Introduction to the topological concepts that underlie analysis. Included are metric spaces, topological spaces, separation, compactness, convergence, completeness and connectedness. Prerequisite: Grade of C or higher in MATH 222 and MATH 225. MATH 380 recommended.
Prerequisite(s) / Corequisite(s):
Grade of C or higher in MATH 222 and MATH 225. MATH 380 recommended.
Course Rotation for Day Program:
Offered even Fall.
Most current editions of the following:
By Willard, Stephen (Dover Publications) Recommended
Introduction to Topology
By Gamelin, Theodore and Greene, Robert (Dover Publications) Recommended
To generalize the concept of distance.
To examine the extent to which analytical concept can be developed in terms of topology.
To study examples which counter our Euclidean-based intuition.
To communicate mathematically, formally and informally, both verbally and in writing.
Determine if sets are open, closed or neither with respect to various topologies.
Find the closure, limit points, boundary and interior of sets with respect to various topologies.
Determine if spaces meet the criteria to be metric spaces of topological spaces.
Determine if functions defined on topological spaces are continuous.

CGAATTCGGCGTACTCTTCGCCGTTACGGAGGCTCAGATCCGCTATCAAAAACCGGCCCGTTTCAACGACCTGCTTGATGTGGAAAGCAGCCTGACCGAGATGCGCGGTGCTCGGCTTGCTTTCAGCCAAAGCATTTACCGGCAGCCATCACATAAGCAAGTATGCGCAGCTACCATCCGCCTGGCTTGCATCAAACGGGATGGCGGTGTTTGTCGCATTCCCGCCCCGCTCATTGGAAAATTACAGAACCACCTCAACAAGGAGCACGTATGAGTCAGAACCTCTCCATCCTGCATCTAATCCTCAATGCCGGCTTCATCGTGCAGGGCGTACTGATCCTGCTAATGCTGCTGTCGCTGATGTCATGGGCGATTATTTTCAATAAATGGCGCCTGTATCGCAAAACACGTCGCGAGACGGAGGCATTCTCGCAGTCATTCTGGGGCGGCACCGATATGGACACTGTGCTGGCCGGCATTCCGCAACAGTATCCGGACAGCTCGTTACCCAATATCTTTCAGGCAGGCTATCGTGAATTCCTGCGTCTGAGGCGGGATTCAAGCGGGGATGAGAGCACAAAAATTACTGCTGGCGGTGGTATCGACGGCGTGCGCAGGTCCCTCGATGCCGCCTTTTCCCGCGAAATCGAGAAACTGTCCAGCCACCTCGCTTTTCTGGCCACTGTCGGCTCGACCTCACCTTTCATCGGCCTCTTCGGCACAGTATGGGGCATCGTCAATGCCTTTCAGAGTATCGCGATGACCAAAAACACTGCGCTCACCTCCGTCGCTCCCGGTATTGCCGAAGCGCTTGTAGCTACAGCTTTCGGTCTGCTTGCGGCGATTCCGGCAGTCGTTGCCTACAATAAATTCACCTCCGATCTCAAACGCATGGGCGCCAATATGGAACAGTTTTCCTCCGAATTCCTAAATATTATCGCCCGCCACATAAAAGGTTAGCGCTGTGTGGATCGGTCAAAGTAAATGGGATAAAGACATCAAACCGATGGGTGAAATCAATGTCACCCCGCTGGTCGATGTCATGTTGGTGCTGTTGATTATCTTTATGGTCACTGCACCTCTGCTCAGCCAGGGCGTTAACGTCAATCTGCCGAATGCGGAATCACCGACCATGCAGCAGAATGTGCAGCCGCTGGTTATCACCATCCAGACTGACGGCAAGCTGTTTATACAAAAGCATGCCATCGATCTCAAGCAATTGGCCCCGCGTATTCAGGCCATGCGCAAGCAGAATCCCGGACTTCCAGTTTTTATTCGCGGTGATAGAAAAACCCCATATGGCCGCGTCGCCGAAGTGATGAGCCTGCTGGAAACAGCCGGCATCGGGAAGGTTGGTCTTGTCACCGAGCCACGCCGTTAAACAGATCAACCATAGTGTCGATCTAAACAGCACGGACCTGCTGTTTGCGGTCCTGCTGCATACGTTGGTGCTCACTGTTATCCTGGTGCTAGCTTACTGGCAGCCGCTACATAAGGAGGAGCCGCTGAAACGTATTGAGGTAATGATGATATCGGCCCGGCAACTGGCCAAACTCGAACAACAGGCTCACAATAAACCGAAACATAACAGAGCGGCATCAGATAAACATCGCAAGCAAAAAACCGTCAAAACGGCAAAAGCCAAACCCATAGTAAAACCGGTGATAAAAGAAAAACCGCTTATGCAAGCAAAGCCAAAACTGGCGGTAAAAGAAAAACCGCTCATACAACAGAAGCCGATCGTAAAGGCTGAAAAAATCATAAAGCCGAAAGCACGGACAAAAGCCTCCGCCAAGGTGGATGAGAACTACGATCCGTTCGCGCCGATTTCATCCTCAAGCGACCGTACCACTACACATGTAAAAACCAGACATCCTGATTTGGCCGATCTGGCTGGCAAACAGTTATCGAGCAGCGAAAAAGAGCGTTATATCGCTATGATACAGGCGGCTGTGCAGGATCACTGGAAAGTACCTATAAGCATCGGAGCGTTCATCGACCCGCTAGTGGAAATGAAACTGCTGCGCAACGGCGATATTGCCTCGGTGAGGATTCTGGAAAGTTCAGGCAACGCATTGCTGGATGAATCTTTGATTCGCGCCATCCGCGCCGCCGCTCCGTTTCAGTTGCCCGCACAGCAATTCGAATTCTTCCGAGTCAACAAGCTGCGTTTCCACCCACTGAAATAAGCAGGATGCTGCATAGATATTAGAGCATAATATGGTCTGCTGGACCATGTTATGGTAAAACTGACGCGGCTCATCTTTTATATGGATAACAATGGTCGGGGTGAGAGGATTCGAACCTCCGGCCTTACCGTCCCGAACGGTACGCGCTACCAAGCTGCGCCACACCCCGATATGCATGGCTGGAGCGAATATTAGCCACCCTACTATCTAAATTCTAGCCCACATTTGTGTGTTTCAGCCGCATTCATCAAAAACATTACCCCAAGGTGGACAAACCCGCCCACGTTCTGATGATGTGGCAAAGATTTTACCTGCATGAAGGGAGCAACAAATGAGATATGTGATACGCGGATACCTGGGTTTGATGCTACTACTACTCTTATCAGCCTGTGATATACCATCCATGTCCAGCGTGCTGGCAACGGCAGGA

Determine if sequences defined on topological space are convergent.
Determine if a topological space is compact, complete, connected, or separable.
Recommended maximum class size for this course: 20
NOTE: The intention of this master course syllabus is to provide an outline of the contents of this course, as specified by
the faculty of Columbia College, regardless of who teaches the course, when it is taught, or where it is taught. Faculty members teaching this
course for Columbia College are expected to facilitate learning pursuant to the course objectives and cover the subjects listed in the topical
outline. However, instructors are also encouraged to cover additional topics of interest so long as those topics are relevant to the course's
subject. The master syllabus is, therefore, prescriptive in nature but also allows for a diversity of individual approaches to course material.